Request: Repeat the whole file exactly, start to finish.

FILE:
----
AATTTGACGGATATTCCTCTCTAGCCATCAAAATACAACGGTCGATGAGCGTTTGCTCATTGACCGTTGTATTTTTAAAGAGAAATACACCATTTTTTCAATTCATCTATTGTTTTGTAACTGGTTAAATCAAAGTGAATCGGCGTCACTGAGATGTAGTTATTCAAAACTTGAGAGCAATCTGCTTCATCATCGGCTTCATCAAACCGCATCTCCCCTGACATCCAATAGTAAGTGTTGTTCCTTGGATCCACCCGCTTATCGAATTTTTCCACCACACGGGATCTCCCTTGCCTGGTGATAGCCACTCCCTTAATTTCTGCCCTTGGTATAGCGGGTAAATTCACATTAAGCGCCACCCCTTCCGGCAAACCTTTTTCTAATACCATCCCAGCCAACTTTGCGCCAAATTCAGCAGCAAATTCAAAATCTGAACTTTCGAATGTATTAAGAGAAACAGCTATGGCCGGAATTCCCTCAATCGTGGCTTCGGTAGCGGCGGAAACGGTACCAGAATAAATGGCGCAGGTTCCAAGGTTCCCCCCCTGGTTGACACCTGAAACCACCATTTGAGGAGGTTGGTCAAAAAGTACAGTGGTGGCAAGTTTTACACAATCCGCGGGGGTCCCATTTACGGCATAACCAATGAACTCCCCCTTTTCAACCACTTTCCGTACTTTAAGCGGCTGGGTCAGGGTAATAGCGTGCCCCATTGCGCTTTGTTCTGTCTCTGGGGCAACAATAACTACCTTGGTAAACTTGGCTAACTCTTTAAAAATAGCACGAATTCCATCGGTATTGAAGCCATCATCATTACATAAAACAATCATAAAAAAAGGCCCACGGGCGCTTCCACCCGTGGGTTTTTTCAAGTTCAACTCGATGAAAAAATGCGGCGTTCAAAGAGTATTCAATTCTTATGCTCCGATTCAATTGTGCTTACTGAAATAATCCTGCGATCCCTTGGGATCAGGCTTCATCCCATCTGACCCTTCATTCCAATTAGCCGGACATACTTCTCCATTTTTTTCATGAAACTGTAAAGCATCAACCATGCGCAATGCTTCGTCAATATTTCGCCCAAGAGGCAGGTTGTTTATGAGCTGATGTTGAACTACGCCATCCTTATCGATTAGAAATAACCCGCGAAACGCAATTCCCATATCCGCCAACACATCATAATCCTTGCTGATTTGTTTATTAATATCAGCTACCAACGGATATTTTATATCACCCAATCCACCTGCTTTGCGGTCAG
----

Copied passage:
AATTTGACGGATATTCCTCTCTAGCCATCAAAATACAACGGTCGATGAGCGTTTGCTCATTGACCGTTGTATTTTTAAAGAGAAATACACCATTTTTTCAATTCATCTATTGTTTTGTAACTGGTTAAATCAAAGTGAATCGGCGTCACTGAGATGTAGTTATTCAAAACTTGAGAGCAATCTGCTTCATCATCGGCTTCATCAAACCGCATCTCCCCTGACATCCAATAGTAAGTGTTGTTCCTTGGATCCACCCGCTTATCGAATTTTTCCACCACACGGGATCTCCCTTGCCTGGTGATAGCCACTCCCTTAATTTCTGCCCTTGGTATAGCGGGTAAATTCACATTAAGCGCCACCCCTTCCGGCAAACCTTTTTCTAATACCATCCCAGCCAACTTTGCGCCAAATTCAGCAGCAAATTCAAAATCTGAACTTTCGAATGTATTAAGAGAAACAGCTATGGCCGGAATTCCCTCAATCGTGGCTTCGGTAGCGGCGGAAACGGTACCAGAATAAATGGCGCAGGTTCCAAGGTTCCCCCCCTGGTTGACACCTGAAACCACCATTTGAGGAGGTTGGTCAAAAAGTACAGTGGTGGCAAGTTTTACACAATCCGCGGGGGTCCCATTTACGGCATAACCAATGAACTCCCCCTTTTCAACCACTTTCCGTACTTTAAGCGGCTGGGTCAGGGTAATAGCGTGCCCCATTGCGCTTTGTTCTGTCTCTGGGGCAACAATAACTACCTTGGTAAACTTGGCTAACTCTTTAAAAATAGCACGAATTCCATCGGTATTGAAGCCATCATCATTACATAAAACAATCATAAAAAAAGGCCCACGGGCGCTTCCACCCGTGGGTTTTTTCAAGTTCAACTCGATGAAAAAATGCGGCGTTCAAAGAGTATTCAATTCTTATGCTCCGATTCAATTGTGCTTACTGAAATAATCCTGCGATCCCTTGGGATCAGGCTTCATCCCATCTGACCCTTCATTCCAATTAGCCGGACATACTTCTCCATTTTTTTCATGAAACTGTAAAGCATCAACCATGCGCAATGCTTCGTCAATATTTCGCCCAAGAGGCAGGTTGTTTATGAGCTGATGTTGAACTACGCCATCCTTATCGATTAGAAATAACCCGCGAAACGCAATTCCCATATCCGCCAACACATCATAATCCTTGCTGATTTGTTTATTAATATCAGCTACCAACGGATATTTTATATCACCCAATCCACCTGCTTTGCGGTCAG